Building capital can be costly but in a market economy the value of capital doesn’t depend on the cost to build it but on the future income it is expected to produce. This can lead to peculiar situations. When investors have no faith in the future of a corporation because it is expected to make losses, the buildings and the machines on their own may be worth more than the corporation as a whole as those buildings and machines could be used by other corporations for more profitable purposes.
In most cases more capital means more wealth because capital produces the things people need or desire. Corporations tend to be more profitable if they fulfil those needs and desires better. Therefore, the value of capital in a market economy often depends on how good it can fulfil the desires of consumers. Investors are willing to invest in corporations that fulfil those needs and desires because they expect to make money by doing so.
It is sometimes argued that when investors are free to invest in the corporations of their choosing, the invisible hand channels investment capital to the most useful corporations because they are the most profitable. That’s why the value of corporations is important in a market economy. Businesses ‘create value’ for investors by making consumers happy. Still, the value of a corporation might not reflect the benefits for society as a whole. For instance, if the profitability of a corporation comes from exploiting people or harming life on the planet, a high value could be a bad sign.
And capital can be useful without being profitable, for instance in the public sector. A hospital in the public sector may have no market value because it doesn’t make a profit but it can be useful nonetheless. Capital in the public sector might even be more valuable than in a market economy. For instance, making hospitals private enterprises for profit might not benefit society as a whole. Hospital care may not improve from competition as it is often best to have one hospital serving a particular area. And patients might receive unnecessary treatments when hospitals can make a profit. Healthcare in the United States may create a lot of value for investors but it doesn’t always benefit the patients.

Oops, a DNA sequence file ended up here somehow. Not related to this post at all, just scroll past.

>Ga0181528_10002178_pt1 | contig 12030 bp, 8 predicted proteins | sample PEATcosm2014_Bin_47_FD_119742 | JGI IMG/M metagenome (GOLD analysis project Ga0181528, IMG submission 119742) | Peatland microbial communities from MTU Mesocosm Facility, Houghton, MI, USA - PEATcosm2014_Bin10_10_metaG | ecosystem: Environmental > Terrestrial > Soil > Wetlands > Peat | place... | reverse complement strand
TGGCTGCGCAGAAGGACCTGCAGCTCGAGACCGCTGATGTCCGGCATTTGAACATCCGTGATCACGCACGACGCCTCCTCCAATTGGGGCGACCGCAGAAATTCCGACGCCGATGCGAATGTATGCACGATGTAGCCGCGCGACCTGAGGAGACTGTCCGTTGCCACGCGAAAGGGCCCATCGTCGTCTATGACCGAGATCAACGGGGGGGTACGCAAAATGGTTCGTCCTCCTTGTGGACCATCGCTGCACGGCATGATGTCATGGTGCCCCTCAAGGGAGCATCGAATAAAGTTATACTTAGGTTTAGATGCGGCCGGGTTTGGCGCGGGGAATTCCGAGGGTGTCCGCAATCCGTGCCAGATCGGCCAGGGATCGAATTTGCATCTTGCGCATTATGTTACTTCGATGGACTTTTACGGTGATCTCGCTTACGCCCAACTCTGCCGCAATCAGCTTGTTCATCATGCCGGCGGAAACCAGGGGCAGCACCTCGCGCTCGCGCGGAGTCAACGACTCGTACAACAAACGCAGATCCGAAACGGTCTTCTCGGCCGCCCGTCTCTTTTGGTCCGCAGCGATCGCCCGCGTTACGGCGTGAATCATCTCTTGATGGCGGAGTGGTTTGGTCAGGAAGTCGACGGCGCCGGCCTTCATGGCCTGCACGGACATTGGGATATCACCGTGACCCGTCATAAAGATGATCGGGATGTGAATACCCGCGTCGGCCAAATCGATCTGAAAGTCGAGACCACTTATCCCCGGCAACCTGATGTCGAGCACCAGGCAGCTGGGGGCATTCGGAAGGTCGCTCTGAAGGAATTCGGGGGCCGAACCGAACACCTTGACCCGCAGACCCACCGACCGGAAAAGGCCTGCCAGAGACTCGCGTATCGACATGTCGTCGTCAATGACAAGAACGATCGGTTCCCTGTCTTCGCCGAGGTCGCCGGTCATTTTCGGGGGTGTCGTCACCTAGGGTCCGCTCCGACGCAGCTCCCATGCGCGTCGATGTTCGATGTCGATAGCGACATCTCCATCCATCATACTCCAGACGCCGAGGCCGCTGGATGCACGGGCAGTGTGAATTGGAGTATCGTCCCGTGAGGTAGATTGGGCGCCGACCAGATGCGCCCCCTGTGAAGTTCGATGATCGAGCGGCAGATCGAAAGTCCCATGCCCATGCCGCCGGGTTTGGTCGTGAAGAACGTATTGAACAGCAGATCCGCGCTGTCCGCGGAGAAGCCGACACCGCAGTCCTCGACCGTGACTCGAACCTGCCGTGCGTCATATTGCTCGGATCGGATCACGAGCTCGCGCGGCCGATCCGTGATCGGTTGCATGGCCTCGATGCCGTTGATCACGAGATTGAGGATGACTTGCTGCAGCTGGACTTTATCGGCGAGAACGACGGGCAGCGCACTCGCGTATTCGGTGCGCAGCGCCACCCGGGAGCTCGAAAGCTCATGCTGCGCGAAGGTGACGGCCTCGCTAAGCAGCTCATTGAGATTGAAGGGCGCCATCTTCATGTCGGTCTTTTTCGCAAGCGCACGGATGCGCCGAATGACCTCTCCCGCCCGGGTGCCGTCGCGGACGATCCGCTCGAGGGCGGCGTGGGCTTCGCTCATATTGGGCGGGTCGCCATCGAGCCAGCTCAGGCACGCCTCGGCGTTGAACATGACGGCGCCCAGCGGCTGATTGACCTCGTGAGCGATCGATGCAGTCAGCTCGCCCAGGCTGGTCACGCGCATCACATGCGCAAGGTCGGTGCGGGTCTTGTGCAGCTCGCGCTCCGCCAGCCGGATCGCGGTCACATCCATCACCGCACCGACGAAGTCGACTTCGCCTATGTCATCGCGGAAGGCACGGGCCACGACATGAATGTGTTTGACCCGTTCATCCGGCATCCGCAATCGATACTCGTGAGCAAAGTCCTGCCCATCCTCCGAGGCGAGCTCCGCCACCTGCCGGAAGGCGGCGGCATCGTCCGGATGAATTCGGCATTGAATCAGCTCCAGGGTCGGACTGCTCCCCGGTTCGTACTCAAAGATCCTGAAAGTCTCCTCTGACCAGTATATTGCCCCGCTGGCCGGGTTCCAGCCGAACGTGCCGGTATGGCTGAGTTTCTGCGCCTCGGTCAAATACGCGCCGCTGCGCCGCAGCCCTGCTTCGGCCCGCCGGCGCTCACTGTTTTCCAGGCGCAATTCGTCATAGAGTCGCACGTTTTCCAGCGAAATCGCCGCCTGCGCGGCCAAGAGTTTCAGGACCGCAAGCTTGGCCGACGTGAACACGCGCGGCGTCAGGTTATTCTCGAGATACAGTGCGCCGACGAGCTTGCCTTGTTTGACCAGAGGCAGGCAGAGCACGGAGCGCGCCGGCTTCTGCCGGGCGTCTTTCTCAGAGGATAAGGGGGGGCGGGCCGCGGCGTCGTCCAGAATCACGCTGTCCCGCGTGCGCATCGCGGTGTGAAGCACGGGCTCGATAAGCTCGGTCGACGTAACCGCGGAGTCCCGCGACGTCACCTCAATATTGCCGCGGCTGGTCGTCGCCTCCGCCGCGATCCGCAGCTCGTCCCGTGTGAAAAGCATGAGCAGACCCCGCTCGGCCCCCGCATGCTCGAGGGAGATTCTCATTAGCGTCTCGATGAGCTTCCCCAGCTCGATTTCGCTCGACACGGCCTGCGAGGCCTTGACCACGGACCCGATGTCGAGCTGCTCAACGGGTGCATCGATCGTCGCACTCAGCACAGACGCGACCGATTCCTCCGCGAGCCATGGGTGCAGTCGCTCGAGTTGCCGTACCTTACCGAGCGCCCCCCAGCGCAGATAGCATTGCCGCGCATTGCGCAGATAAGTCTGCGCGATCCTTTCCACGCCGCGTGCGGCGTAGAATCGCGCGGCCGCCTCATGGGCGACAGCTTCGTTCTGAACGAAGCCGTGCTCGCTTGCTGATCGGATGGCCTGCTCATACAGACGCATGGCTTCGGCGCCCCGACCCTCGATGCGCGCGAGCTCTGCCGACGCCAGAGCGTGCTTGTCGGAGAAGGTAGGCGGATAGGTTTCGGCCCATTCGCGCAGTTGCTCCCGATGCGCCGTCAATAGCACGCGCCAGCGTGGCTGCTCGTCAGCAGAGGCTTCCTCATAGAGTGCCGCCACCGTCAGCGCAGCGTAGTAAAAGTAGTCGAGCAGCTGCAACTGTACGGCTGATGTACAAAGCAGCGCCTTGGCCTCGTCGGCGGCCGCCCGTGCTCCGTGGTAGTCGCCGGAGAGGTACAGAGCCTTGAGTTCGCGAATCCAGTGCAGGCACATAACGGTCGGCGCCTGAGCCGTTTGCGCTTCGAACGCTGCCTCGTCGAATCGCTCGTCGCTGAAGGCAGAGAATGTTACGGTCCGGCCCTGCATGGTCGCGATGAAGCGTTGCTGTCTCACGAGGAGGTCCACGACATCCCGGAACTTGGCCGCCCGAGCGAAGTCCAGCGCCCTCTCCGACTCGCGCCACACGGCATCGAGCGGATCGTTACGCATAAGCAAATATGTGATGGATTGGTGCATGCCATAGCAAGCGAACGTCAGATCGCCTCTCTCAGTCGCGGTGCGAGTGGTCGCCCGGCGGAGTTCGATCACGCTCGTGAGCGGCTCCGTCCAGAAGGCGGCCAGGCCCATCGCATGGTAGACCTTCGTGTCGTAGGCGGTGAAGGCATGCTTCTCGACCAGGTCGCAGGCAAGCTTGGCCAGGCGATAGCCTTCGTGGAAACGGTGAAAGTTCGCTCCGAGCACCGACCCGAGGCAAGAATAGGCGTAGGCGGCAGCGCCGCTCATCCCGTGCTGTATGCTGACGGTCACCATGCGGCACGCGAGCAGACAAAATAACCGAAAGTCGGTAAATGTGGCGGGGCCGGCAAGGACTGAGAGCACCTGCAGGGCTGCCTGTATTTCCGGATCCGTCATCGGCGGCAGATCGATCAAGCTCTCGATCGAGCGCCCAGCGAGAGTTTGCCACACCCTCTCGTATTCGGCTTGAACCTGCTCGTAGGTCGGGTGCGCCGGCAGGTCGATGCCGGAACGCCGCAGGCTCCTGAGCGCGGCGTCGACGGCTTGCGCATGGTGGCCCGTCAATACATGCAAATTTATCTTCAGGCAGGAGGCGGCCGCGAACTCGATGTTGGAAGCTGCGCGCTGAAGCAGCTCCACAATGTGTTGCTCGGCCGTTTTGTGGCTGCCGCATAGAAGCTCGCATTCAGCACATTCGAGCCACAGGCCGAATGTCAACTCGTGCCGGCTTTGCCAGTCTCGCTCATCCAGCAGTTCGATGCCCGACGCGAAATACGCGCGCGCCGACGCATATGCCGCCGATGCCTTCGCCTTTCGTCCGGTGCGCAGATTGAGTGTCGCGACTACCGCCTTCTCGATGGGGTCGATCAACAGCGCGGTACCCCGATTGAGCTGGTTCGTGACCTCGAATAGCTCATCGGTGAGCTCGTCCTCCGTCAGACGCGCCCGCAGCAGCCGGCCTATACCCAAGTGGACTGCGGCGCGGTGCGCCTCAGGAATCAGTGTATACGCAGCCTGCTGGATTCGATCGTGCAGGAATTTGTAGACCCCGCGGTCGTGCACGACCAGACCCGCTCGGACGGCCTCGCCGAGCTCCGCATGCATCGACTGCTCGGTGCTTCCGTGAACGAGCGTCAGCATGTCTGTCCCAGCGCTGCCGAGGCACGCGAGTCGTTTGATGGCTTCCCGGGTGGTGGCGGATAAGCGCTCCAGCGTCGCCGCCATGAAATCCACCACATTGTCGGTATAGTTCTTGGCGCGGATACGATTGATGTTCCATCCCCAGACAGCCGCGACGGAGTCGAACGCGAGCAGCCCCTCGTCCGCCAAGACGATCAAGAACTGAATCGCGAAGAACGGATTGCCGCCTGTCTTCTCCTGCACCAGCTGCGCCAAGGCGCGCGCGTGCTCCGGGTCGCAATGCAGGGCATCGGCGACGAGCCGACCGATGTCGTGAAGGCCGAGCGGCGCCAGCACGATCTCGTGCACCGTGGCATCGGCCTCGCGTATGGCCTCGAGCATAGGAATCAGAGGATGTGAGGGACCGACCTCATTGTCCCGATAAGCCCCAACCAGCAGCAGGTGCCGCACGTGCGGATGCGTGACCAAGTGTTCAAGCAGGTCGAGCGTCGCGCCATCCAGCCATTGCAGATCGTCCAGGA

As there are basically two types of people, capitalists who save and invest and ordinary people who borrow and spend, it is hardly surprising that capitalists tend to be wealthier than ordinary people. Capitalism can create wealth because it is the capitalists who finance the investments in the corporations that make the items ordinary people enjoy, but this wealth is often unevenly distributed. From a moral perspective, it is a problem that poverty still exists while there could be enough for everyone. So the question that still remains is how to make the economy work better for the benefit of all?
Featured image: Our invisible friend photographed in the moorlands near Nijverdal. Jürgen Eissink (2018). Wikimedia Commons. Public Domain.
1. Life expectancy per country 2017. World Population Review. [link]